zet

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See also: żet, zeť, žet, and -zet

Czech[edit]

Pronunciation[edit]

Noun[edit]

zet n

  1. The name of the Latin-script letter Z.

See also[edit]


Dutch[edit]

Pronunciation[edit]

  • IPA(key): /zɛt/
  • (file)
  • Hyphenation: zet
  • Rhymes: -ɛt

Etymology 1[edit]

From zetten.

Noun[edit]

zet m (plural zetten, diminutive zetje n)

  1. shove, push
  2. move (e.g. in a game)
Derived terms[edit]

Etymology 2[edit]

See the etymology of the corresponding lemma form.

Verb[edit]

zet

  1. first-, second- and third-person singular present indicative of zetten
  2. imperative of zetten

Serbo-Croatian[edit]

Etymology[edit]

From Proto-Slavic *zętь, from Proto-Indo-European *ǵenh₁-.

Noun[edit]

zȅt m (Cyrillic spelling зе̏т)

  1. son-in-law
  2. brother-in-law (husband of one's sibling)

Declension[edit]


Slovene[edit]

Etymology[edit]

From Proto-Slavic *zętь, from Proto-Indo-European *ǵenh₁-.

Pronunciation[edit]

Noun[edit]

zȅt m anim

  1. son-in-law

Inflection[edit]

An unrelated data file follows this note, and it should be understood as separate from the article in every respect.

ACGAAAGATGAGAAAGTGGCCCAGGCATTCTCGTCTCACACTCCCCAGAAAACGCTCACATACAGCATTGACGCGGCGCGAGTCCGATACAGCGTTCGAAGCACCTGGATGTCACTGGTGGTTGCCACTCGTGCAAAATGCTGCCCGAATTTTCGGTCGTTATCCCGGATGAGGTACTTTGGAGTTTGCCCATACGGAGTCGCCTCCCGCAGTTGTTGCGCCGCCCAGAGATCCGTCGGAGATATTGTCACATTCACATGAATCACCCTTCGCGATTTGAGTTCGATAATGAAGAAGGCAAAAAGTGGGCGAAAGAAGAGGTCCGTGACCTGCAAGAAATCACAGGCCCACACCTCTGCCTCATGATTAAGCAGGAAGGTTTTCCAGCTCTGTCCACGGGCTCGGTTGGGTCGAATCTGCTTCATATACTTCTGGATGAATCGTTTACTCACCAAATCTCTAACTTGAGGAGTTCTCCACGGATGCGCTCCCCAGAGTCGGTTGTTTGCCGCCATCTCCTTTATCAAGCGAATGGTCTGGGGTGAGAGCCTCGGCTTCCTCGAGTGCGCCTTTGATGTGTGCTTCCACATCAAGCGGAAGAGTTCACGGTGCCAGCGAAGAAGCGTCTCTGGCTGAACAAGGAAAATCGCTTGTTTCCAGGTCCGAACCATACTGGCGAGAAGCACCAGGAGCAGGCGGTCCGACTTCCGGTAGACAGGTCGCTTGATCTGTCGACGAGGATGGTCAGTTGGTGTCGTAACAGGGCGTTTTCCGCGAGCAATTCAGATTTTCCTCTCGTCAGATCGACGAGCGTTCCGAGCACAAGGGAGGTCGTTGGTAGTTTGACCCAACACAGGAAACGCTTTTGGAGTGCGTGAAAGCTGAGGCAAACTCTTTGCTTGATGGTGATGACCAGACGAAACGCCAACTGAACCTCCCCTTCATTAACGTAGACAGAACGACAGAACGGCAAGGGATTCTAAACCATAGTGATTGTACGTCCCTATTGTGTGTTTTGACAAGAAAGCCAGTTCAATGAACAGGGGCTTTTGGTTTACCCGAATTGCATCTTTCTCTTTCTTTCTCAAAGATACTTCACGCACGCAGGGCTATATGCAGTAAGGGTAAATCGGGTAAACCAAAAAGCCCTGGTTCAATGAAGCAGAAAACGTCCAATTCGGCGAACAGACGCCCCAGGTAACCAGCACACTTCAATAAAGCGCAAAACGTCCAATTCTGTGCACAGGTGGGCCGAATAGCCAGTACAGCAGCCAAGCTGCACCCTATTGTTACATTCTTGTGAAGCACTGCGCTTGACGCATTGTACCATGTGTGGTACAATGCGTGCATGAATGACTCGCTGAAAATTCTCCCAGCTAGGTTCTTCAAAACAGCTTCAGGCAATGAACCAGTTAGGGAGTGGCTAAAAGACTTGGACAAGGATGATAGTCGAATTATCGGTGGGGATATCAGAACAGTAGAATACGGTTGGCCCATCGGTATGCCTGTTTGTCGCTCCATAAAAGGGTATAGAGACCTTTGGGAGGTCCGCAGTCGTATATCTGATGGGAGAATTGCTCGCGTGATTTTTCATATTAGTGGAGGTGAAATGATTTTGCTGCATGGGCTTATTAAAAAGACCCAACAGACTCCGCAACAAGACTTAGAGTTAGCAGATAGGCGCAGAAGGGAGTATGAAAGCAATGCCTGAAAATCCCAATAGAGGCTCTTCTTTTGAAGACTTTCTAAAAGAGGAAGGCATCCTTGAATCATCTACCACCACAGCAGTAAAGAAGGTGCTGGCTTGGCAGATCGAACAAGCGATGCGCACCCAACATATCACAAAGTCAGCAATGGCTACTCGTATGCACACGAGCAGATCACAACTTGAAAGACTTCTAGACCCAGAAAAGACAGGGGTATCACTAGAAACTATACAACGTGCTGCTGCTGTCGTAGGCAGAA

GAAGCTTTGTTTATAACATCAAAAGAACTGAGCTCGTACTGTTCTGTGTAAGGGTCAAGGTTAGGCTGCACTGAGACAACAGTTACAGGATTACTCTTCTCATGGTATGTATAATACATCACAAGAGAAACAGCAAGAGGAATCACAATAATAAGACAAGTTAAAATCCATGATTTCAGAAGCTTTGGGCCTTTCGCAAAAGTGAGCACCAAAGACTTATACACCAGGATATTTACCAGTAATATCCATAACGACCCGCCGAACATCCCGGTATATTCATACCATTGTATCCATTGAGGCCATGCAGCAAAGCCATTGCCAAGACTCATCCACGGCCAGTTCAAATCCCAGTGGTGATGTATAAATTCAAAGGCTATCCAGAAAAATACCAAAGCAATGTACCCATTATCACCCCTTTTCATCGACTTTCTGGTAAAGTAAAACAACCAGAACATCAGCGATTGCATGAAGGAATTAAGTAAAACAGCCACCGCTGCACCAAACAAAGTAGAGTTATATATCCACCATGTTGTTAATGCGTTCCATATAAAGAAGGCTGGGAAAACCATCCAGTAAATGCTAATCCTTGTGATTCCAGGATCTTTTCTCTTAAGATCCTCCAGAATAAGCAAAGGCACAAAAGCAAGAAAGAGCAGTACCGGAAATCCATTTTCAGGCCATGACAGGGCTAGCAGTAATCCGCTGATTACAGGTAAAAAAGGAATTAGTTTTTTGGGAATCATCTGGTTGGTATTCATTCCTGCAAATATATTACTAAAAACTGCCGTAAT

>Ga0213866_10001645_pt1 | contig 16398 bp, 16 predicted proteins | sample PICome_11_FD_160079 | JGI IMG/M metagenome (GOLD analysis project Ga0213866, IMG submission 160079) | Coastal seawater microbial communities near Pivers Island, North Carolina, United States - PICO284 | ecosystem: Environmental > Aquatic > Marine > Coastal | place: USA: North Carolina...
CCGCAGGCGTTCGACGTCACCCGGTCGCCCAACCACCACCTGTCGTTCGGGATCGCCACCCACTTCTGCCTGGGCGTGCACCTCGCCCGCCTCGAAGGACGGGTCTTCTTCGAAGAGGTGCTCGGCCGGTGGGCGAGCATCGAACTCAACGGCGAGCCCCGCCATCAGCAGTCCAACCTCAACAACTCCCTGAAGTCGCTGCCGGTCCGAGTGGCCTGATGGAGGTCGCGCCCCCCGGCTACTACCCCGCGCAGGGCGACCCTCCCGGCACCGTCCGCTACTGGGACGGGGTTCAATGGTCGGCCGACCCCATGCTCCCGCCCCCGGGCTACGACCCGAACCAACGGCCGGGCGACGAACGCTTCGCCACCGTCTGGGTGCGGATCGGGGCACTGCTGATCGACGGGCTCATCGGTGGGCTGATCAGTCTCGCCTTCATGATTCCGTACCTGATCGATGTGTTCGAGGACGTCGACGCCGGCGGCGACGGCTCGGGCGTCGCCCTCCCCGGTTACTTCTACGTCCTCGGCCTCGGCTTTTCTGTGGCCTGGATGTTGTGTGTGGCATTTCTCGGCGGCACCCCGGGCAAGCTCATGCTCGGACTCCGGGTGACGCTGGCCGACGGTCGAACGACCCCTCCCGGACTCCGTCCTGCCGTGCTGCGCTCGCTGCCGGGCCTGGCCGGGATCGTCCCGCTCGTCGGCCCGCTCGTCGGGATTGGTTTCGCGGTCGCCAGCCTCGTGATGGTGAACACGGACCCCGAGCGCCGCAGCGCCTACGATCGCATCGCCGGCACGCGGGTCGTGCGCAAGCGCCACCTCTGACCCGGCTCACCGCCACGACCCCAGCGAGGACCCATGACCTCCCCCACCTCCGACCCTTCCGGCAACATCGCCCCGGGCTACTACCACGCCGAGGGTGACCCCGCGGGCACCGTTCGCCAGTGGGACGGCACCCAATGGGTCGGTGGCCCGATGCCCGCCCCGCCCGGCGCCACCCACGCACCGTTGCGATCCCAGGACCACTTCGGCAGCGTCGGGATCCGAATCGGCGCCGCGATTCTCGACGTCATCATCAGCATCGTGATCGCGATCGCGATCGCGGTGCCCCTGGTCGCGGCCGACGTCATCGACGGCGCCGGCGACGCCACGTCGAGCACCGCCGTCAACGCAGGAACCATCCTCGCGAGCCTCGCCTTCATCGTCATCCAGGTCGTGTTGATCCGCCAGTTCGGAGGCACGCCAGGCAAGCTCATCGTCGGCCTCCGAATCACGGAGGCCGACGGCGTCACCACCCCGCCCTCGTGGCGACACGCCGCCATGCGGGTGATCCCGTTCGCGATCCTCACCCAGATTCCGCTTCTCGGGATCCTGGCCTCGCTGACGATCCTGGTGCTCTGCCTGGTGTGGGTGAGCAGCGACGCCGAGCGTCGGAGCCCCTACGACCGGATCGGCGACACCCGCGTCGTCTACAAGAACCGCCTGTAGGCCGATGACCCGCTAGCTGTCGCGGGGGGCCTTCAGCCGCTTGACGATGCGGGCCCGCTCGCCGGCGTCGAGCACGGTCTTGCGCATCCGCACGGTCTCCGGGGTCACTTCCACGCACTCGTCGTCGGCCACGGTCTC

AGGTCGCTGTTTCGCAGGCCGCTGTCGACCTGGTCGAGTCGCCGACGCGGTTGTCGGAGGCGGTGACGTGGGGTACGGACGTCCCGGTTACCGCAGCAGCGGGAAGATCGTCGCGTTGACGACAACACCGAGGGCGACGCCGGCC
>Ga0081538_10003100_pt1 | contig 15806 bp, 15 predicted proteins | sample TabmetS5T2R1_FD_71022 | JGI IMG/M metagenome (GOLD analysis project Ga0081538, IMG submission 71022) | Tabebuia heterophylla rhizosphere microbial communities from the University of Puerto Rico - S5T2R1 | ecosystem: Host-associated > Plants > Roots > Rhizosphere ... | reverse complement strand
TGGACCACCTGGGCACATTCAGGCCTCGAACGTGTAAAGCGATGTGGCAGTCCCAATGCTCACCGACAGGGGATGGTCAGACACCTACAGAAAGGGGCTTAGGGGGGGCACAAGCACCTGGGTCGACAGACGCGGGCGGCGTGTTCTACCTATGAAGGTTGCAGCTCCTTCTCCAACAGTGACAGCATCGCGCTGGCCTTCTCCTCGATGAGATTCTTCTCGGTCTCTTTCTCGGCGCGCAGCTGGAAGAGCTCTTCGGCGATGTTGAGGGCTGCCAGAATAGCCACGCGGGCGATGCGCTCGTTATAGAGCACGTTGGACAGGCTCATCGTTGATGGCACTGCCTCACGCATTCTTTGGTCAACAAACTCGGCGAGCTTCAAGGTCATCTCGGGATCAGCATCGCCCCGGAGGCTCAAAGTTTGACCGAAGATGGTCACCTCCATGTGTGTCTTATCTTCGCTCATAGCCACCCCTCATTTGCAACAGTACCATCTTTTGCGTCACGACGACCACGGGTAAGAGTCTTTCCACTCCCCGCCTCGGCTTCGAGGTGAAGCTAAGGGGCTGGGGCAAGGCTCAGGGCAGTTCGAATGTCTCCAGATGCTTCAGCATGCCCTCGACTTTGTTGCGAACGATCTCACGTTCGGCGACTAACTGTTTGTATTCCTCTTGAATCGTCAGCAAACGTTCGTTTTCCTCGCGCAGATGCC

Masculine anim., hard o-stem
nom. sing. zèt
gen. sing. zéta
singular dual plural
nominative zèt zéta zétje
zéti
accusative zéta zéta zéte
genitive zéta zétov zétov
dative zétu zétoma zétom
locative zétu zétih zétih
instrumental zétom zétoma zéti

Further reading[edit]

  • zet”, in Slovarji Inštituta za slovenski jezik Frana Ramovša ZRC SAZU, portal Fran

Yola[edit]

Etymology[edit]

From Middle English set, sette, from Old English set, from Proto-West Germanic *set (seat).

Noun[edit]

zet

  1. set

References[edit]

  • Jacob Poole (1867), William Barnes, editor, A Glossary, With some Pieces of Verse, of the old Dialect of the English Colony in the Baronies of Forth and Bargy, County of Wexford, Ireland, London: J. Russell Smith